Cosponsored by the Museum of Anthropology and the Department of Anthropology
Abstract: The eponymous capital of Vijayanagara was largely abandoned following the defeat of the imperial army at Talikota in 1565. The city was burned and looted and its monumental temple complexes, gateways, and images left in ruins. Despite the massive and pervasive dismantling of architecture at the city, however, the level and focus of destruction is strikingly variable. In this paper, we draw on the material record of late Vijayanagara temple complexes and other sacral forms to examine these patterns of differentially distributed political violence. We suggest that these patterns may be understood, in part, in terms of the contemporary politics of sovereignty, incorporation, and reconstitution and re-imagination of elite authority. Drawing on these observations, we discuss the role of commemorative destruction as well as post-1565 temple rededications and abandonments in the afterlife of Vijayanagara as a social space. In particular, we examine the potential of monumental violence to act as a symbol or to index social memory through a creative and fluid process of instituting claims about the past, heritage, authenticity, and the nature of the present.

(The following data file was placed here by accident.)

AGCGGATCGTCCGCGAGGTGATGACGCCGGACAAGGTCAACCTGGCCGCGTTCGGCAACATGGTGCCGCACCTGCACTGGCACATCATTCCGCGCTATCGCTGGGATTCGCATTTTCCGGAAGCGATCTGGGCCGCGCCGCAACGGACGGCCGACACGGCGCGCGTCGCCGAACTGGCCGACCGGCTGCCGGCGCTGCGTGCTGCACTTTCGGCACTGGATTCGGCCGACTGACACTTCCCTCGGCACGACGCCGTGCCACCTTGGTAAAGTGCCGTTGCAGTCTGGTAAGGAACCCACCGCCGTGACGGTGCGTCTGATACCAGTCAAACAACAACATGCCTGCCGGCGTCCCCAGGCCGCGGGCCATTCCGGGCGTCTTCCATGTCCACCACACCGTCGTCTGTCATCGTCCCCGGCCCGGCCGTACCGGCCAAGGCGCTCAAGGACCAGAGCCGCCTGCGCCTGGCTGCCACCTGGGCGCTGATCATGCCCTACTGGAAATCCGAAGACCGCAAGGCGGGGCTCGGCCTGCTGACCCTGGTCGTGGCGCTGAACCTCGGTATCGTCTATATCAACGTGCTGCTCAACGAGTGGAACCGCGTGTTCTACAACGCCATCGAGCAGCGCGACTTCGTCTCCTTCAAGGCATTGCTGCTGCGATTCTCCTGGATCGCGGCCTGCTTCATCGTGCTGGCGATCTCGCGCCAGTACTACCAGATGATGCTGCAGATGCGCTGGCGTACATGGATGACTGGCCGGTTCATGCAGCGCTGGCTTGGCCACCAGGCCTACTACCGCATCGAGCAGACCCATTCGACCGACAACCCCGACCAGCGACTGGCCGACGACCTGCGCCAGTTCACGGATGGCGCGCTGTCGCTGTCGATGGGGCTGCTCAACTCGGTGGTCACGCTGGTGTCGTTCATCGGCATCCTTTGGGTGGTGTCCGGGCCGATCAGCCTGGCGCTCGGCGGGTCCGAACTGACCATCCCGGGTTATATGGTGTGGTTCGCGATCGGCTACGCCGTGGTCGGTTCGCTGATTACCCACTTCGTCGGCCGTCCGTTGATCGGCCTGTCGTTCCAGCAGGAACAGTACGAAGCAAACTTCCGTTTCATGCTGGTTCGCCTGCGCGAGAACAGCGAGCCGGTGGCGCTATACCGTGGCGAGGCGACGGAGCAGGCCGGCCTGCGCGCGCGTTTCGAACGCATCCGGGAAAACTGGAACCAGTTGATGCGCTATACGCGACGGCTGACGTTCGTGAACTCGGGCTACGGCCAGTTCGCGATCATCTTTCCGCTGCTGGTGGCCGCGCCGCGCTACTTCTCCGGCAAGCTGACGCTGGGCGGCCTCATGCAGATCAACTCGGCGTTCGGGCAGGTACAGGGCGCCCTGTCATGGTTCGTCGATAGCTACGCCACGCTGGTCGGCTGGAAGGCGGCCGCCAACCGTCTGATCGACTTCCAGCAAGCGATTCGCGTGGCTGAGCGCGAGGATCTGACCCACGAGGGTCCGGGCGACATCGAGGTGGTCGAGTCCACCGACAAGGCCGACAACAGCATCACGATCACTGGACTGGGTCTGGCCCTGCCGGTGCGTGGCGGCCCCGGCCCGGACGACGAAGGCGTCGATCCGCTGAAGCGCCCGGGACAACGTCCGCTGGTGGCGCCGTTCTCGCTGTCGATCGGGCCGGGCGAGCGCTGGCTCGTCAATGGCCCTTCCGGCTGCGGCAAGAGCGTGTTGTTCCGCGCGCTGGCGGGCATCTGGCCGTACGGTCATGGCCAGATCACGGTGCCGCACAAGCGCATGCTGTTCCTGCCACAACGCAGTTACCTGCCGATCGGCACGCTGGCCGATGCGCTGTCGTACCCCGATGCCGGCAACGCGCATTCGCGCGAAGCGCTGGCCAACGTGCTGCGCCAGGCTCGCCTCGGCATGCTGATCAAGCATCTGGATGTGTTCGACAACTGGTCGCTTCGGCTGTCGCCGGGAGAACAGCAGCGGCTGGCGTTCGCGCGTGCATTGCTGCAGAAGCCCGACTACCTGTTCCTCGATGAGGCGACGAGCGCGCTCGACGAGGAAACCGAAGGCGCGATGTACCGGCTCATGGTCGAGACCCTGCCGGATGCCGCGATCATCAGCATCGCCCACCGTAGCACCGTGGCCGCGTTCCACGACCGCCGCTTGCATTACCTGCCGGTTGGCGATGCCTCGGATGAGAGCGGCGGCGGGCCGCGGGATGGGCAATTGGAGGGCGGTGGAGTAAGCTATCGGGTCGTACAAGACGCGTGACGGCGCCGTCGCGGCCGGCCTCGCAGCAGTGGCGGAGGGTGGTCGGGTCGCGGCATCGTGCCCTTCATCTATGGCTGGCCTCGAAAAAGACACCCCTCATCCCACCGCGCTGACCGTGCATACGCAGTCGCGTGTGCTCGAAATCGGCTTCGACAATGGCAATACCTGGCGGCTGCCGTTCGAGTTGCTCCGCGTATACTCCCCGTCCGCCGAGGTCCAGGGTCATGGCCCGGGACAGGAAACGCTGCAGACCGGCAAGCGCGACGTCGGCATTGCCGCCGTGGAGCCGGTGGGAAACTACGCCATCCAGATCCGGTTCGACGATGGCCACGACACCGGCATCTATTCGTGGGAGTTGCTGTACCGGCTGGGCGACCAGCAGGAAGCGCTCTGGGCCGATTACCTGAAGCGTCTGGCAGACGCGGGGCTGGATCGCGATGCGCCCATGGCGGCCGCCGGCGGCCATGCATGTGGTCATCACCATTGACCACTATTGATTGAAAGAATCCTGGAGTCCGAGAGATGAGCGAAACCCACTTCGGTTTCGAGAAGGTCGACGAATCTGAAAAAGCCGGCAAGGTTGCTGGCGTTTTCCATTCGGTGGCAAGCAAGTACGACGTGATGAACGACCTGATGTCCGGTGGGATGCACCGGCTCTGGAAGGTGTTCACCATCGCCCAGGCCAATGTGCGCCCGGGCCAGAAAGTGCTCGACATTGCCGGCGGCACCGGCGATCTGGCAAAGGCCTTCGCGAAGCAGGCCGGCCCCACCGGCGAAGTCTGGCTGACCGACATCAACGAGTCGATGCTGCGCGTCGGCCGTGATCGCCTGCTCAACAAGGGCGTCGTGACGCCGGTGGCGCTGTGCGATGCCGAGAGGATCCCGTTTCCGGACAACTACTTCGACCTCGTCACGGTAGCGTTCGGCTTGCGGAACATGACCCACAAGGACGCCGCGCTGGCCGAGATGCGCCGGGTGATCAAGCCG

This program is organized by the Center for South Asian Studies with support from the U-M LSA Theme Semester and co-sponsored by the Museum of Anthropology and the Department of Anthropology.
Kathleen Morrison, Department of Anthropology, University of Chicago